One of the most simple methods is to own U.S. real property through direct ownership. The major advantage to a foreign individual owning property directly is the favorable long term capital gains tax rate available to individuals as well as the absence of double taxation that would otherwise be applicable if held through a corporation. Today, long term capital gains are either taxed at a 20% or 23.8% rate for individuals. Disadvantages include an unlimited liability exposure, personal tax return filing requirement and the absence of anonymity of the foreign investor with the IRS. Estate taxes would also likely be assessed upon death of a non-resident alien individual owning U.S. real property.
Ownership through a U.S. Corporation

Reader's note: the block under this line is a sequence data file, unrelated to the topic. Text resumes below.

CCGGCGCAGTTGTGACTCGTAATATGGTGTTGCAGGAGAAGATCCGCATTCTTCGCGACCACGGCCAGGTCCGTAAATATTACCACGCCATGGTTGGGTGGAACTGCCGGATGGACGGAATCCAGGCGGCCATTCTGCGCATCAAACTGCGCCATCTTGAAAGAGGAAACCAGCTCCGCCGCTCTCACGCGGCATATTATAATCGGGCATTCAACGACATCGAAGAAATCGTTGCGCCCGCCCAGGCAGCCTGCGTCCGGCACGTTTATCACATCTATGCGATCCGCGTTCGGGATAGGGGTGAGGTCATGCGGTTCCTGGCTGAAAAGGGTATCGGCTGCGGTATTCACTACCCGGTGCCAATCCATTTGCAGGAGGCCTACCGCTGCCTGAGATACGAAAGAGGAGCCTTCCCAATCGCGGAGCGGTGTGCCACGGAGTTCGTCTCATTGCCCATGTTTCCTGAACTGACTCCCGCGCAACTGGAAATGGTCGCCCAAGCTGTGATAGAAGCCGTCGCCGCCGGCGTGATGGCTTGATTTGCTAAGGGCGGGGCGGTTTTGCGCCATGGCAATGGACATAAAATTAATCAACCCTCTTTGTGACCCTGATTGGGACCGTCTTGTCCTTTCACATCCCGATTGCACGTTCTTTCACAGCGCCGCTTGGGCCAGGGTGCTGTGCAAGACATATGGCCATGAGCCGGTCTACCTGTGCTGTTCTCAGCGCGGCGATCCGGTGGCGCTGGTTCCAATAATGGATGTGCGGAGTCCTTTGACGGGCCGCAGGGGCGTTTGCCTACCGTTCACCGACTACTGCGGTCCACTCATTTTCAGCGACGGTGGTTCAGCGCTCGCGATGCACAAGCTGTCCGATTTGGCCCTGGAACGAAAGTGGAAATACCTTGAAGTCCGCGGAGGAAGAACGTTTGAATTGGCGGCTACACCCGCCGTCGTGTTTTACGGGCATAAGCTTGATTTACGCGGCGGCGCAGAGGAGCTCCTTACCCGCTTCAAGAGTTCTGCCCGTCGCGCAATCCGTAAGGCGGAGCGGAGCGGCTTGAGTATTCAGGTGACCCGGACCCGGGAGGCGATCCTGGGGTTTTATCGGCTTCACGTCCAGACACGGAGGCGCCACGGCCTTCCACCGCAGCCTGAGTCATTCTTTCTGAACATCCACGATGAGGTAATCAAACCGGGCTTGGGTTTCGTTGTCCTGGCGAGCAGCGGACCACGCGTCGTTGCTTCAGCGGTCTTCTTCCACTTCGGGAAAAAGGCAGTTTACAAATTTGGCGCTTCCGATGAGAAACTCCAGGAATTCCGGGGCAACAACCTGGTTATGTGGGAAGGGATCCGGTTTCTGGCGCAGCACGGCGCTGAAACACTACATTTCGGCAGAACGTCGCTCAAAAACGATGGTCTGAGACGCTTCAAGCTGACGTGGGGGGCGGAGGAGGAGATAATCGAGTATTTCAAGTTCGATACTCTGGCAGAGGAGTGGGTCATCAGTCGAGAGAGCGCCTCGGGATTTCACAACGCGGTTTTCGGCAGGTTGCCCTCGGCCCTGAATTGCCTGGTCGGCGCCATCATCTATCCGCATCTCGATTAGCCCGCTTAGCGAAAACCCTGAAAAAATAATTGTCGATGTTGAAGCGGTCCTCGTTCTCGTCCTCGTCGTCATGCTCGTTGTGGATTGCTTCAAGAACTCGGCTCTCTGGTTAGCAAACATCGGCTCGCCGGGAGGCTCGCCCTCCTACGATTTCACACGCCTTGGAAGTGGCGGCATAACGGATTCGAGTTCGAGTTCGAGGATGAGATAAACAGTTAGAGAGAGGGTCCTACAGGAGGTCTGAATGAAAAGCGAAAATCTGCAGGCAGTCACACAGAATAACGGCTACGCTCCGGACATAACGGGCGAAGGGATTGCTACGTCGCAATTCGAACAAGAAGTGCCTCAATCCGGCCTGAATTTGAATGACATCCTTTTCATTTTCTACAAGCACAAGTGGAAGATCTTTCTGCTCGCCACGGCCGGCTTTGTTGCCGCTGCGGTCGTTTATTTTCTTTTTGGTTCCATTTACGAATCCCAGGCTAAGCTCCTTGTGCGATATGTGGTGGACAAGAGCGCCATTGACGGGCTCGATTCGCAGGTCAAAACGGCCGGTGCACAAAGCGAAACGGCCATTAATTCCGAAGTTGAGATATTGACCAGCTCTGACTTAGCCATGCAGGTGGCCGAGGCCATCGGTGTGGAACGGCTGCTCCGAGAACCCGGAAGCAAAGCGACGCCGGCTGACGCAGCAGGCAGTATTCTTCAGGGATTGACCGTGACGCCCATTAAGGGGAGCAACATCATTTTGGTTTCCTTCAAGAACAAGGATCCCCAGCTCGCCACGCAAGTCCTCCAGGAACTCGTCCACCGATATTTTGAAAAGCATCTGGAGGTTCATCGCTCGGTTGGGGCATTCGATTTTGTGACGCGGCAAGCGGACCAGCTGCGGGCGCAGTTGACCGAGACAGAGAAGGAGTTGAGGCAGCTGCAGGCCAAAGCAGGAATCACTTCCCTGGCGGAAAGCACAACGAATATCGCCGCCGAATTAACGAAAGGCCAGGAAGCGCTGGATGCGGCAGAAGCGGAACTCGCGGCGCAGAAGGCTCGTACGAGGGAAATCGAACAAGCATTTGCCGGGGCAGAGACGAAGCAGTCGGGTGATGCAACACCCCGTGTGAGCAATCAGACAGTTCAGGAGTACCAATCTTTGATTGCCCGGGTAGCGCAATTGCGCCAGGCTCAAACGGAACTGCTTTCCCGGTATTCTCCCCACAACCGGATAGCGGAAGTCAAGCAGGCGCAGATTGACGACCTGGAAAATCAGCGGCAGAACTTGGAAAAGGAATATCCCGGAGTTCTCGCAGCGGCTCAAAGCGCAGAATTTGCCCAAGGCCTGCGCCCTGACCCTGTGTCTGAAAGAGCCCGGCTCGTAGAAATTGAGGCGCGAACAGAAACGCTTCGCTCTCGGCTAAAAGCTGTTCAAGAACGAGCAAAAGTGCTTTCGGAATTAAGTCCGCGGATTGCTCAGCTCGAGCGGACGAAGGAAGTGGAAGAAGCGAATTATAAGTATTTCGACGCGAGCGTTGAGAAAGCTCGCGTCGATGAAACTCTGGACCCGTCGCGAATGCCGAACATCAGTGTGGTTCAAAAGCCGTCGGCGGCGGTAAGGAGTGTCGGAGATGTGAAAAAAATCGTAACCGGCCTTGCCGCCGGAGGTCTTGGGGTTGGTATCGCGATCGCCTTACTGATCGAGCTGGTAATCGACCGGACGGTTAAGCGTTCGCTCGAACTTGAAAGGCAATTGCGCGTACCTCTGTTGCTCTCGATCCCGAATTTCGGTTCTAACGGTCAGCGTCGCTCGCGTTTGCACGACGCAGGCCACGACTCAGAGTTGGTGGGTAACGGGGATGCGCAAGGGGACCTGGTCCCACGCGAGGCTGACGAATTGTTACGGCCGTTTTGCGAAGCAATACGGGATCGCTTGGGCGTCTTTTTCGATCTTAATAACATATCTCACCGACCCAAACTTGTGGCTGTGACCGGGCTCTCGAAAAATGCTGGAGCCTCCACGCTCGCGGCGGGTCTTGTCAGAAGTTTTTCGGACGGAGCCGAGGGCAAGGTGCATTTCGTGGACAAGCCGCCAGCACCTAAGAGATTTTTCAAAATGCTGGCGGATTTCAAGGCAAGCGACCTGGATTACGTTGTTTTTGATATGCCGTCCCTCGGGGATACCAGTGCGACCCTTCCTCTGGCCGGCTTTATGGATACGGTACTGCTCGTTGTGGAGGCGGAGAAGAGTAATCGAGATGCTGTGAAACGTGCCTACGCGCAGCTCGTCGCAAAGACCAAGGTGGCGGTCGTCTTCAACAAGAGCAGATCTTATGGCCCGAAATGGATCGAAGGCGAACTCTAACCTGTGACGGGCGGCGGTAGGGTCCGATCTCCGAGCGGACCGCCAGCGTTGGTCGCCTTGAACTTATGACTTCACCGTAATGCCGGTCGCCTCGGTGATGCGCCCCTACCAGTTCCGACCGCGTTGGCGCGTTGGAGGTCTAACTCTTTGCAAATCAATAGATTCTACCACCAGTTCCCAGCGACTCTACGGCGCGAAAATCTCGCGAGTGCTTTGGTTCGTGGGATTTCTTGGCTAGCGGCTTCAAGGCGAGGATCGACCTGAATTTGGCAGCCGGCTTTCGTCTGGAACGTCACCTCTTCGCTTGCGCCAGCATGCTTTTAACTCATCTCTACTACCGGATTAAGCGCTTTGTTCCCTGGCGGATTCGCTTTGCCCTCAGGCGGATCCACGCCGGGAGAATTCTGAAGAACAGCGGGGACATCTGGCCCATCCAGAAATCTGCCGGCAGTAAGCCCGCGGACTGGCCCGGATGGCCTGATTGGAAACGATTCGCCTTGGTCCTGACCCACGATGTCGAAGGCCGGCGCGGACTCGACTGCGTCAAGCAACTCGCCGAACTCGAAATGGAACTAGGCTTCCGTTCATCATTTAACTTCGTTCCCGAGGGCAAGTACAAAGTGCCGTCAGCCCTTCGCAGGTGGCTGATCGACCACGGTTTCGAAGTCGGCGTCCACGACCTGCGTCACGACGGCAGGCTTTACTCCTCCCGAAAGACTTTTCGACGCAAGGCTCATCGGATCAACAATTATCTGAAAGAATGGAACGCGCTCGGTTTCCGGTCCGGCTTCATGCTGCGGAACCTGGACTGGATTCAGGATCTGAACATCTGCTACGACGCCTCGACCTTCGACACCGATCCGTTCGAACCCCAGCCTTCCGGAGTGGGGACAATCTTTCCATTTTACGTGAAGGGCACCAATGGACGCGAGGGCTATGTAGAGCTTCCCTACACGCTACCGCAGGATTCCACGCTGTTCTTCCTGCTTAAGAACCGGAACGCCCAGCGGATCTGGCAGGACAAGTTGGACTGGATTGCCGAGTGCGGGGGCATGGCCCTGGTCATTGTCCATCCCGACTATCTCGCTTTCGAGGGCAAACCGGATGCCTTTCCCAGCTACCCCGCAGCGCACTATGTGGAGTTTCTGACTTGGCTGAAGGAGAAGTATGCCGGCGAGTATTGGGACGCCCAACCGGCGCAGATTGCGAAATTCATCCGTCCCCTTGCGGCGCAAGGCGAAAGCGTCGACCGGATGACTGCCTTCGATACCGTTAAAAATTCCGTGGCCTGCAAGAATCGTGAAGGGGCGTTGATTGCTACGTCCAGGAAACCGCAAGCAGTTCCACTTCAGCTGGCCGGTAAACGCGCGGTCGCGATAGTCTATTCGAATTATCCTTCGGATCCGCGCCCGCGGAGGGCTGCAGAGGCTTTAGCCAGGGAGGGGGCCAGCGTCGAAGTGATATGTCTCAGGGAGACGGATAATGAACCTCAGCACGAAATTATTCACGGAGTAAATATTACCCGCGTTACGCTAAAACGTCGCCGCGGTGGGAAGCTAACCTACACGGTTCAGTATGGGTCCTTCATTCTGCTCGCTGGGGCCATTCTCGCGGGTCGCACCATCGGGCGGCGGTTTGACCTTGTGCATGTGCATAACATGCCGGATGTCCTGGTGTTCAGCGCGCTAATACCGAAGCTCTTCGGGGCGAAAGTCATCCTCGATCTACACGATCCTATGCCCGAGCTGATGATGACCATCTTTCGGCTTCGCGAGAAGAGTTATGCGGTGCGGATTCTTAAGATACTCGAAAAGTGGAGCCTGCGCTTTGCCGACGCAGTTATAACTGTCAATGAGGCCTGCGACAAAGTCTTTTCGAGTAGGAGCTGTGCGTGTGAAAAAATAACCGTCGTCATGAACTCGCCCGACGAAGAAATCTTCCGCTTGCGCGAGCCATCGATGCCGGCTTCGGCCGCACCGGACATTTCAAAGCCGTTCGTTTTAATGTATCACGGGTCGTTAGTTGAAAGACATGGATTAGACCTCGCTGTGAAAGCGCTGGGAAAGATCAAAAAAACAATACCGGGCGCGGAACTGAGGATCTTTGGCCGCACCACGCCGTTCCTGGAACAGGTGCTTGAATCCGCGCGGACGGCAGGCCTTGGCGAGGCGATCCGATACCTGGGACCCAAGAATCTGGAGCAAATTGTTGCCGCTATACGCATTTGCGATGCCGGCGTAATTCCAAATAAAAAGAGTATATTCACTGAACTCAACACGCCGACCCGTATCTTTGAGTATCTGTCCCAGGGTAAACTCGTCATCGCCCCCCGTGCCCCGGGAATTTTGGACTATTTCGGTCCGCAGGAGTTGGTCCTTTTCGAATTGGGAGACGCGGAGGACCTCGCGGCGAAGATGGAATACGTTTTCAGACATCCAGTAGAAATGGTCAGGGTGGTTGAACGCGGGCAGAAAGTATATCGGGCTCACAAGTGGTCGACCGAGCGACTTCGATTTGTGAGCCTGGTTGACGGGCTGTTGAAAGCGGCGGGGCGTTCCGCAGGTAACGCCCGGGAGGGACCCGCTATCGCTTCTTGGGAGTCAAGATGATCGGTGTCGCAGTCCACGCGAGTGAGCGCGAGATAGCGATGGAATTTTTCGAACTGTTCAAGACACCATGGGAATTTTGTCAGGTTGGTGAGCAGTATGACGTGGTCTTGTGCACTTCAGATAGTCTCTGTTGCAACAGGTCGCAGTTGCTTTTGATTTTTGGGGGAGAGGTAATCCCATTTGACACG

When a U.S. corporation holds a real estate investment, one major concern is double taxation, which is the taxation of the corporation itself and taxation on the dividend income when earnings are repatriated. Corporations are generally subject to a tax rate of 35% and state and local income taxes would also be applicable. Since the corporation is a U.S. person, any dispositions of U.S. real property by the corporation are not subject to FIRPTA withholding. However, the disposition by a foreign person of shares in a U.S. corporation primarily holding U.S. real property would constitute a U.S. real property interest and would be subject to the FIRPTA withholding requirements. The corporation itself has a tax filing requirement, however this eliminates the need for the foreign investor to personally file a U.S. income tax return. Repatriation of earnings from the corporation to the foreign investor give rise to double taxation and any dividends paid may be subject to 30% withholding tax absent a treaty reduction or exemption.
Ownership through a Foreign Corporation